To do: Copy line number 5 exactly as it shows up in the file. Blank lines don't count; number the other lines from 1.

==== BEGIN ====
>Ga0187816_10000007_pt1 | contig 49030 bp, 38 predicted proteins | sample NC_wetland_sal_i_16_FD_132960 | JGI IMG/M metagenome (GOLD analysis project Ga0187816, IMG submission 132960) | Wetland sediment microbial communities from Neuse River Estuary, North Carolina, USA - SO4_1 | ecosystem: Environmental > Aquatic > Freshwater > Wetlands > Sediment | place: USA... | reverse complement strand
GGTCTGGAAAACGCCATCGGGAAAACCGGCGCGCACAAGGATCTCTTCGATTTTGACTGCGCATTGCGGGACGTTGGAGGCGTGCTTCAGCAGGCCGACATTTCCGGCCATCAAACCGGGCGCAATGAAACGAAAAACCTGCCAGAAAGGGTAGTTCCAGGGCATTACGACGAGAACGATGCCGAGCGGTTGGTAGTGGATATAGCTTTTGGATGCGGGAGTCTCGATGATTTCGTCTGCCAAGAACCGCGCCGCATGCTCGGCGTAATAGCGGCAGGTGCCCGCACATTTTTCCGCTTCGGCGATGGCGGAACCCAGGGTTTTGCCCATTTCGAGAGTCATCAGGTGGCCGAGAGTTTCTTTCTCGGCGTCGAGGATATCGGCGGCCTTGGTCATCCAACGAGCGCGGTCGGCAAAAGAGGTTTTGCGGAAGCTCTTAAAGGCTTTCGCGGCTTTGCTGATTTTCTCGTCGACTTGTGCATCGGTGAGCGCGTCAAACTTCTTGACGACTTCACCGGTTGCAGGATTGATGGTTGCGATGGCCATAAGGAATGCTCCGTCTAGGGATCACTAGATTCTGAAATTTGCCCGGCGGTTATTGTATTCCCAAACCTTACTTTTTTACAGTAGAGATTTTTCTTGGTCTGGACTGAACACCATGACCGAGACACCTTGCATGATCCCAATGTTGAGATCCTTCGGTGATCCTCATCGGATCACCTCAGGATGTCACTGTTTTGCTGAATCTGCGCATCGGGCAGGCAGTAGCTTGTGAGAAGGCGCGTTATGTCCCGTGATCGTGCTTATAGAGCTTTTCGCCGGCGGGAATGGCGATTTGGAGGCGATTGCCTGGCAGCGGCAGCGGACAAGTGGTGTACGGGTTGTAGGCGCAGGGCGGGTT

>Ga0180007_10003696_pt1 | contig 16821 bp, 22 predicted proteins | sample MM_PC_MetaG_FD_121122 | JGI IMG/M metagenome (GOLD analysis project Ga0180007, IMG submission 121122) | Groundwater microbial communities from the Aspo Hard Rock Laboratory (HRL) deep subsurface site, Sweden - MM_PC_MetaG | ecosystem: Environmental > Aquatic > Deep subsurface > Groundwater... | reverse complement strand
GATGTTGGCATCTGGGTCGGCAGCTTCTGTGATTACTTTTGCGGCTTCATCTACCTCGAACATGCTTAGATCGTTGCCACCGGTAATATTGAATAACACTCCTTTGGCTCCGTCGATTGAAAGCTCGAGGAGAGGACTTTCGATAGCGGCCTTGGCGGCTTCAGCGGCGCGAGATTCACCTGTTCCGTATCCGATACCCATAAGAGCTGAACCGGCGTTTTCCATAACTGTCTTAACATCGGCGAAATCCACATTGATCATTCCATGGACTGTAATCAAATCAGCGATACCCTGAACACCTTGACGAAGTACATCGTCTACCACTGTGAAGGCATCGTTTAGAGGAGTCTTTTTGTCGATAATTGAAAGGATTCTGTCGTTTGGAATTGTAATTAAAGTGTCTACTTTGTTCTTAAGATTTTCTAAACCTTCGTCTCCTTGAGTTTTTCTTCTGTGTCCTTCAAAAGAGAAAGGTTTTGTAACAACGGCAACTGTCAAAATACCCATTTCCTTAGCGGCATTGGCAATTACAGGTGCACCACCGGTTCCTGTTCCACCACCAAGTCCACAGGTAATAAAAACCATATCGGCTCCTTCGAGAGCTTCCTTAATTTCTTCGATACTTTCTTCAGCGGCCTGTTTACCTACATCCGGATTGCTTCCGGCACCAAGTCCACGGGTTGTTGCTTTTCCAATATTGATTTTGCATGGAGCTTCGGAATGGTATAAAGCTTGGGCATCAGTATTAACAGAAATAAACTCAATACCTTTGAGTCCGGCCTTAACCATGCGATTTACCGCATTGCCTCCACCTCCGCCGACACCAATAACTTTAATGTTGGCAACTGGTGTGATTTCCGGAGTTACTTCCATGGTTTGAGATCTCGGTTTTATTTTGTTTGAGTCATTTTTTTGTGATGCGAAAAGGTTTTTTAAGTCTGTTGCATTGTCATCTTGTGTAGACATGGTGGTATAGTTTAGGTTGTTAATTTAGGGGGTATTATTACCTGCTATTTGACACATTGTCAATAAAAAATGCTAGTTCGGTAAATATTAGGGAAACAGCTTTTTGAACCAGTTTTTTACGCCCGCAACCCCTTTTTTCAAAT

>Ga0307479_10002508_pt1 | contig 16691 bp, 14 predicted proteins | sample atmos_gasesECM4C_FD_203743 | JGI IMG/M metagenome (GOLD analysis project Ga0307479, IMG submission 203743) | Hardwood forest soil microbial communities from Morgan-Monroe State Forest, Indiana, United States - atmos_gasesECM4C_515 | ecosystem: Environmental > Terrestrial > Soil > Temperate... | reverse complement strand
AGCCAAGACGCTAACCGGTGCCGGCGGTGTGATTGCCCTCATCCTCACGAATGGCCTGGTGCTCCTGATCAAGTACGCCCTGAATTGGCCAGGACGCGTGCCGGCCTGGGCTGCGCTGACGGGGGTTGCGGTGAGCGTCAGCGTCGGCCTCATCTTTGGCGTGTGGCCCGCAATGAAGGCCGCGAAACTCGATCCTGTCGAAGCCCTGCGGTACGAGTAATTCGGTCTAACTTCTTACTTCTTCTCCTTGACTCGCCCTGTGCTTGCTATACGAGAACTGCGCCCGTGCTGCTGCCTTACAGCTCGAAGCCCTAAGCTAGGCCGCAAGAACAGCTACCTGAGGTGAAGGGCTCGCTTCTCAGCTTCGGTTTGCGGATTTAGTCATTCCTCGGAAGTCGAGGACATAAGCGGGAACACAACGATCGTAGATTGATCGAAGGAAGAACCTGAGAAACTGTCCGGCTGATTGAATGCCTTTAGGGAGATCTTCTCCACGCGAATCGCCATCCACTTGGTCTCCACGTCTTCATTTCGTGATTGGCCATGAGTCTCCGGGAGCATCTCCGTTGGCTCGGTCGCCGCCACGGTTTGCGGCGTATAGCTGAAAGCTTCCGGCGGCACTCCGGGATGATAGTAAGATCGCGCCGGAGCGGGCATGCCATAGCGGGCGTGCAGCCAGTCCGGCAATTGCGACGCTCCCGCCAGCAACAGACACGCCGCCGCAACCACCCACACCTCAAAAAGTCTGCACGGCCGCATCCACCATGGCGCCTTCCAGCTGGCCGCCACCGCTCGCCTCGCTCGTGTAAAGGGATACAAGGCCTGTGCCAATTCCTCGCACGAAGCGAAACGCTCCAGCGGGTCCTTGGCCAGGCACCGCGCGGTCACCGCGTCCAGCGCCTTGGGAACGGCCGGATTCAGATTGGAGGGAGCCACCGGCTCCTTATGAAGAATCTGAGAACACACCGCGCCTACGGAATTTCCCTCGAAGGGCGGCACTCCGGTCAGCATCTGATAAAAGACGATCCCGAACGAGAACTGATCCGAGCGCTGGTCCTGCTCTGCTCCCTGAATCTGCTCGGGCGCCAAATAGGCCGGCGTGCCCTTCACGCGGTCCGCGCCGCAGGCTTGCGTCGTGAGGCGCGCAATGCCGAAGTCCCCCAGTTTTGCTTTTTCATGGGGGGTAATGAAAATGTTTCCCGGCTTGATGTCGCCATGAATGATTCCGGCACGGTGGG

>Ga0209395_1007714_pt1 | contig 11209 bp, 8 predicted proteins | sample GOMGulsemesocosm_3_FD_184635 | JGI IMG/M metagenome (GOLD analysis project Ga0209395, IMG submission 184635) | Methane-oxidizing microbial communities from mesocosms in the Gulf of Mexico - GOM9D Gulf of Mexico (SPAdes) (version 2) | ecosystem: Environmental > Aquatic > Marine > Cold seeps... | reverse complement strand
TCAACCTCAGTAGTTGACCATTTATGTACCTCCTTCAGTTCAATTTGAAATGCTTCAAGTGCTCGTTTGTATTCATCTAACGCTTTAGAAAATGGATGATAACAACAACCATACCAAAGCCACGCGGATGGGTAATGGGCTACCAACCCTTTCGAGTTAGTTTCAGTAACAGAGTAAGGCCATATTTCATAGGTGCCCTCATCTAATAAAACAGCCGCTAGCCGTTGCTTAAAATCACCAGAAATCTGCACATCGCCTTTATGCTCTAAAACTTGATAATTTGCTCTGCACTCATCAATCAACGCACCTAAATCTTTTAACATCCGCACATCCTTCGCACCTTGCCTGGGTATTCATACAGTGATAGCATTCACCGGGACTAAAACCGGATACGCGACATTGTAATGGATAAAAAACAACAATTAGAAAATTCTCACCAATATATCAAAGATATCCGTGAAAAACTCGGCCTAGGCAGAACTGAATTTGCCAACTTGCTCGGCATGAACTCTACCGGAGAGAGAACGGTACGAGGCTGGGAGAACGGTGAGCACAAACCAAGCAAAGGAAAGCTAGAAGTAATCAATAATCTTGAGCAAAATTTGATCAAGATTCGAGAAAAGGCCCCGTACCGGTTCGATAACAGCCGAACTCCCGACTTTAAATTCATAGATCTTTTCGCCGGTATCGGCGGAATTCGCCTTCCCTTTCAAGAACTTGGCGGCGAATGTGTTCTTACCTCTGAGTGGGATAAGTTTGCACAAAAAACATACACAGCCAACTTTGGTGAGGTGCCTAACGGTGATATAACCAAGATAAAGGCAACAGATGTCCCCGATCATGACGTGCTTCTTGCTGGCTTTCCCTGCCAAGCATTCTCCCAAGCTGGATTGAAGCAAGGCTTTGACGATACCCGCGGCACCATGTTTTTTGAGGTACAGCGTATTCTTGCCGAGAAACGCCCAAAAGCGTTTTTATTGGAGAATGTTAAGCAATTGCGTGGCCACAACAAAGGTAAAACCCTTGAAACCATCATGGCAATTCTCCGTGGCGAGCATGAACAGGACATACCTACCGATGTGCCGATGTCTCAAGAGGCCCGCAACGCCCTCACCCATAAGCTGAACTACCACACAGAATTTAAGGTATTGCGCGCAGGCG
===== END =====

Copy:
>Ga0307479_10002508_pt1 | contig 16691 bp, 14 predicted proteins | sample atmos_gasesECM4C_FD_203743 | JGI IMG/M metagenome (GOLD analysis project Ga0307479, IMG submission 203743) | Hardwood forest soil microbial communities from Morgan-Monroe State Forest, Indiana, United States - atmos_gasesECM4C_515 | ecosystem: Environmental > Terrestrial > Soil > Temperate... | reverse complement strand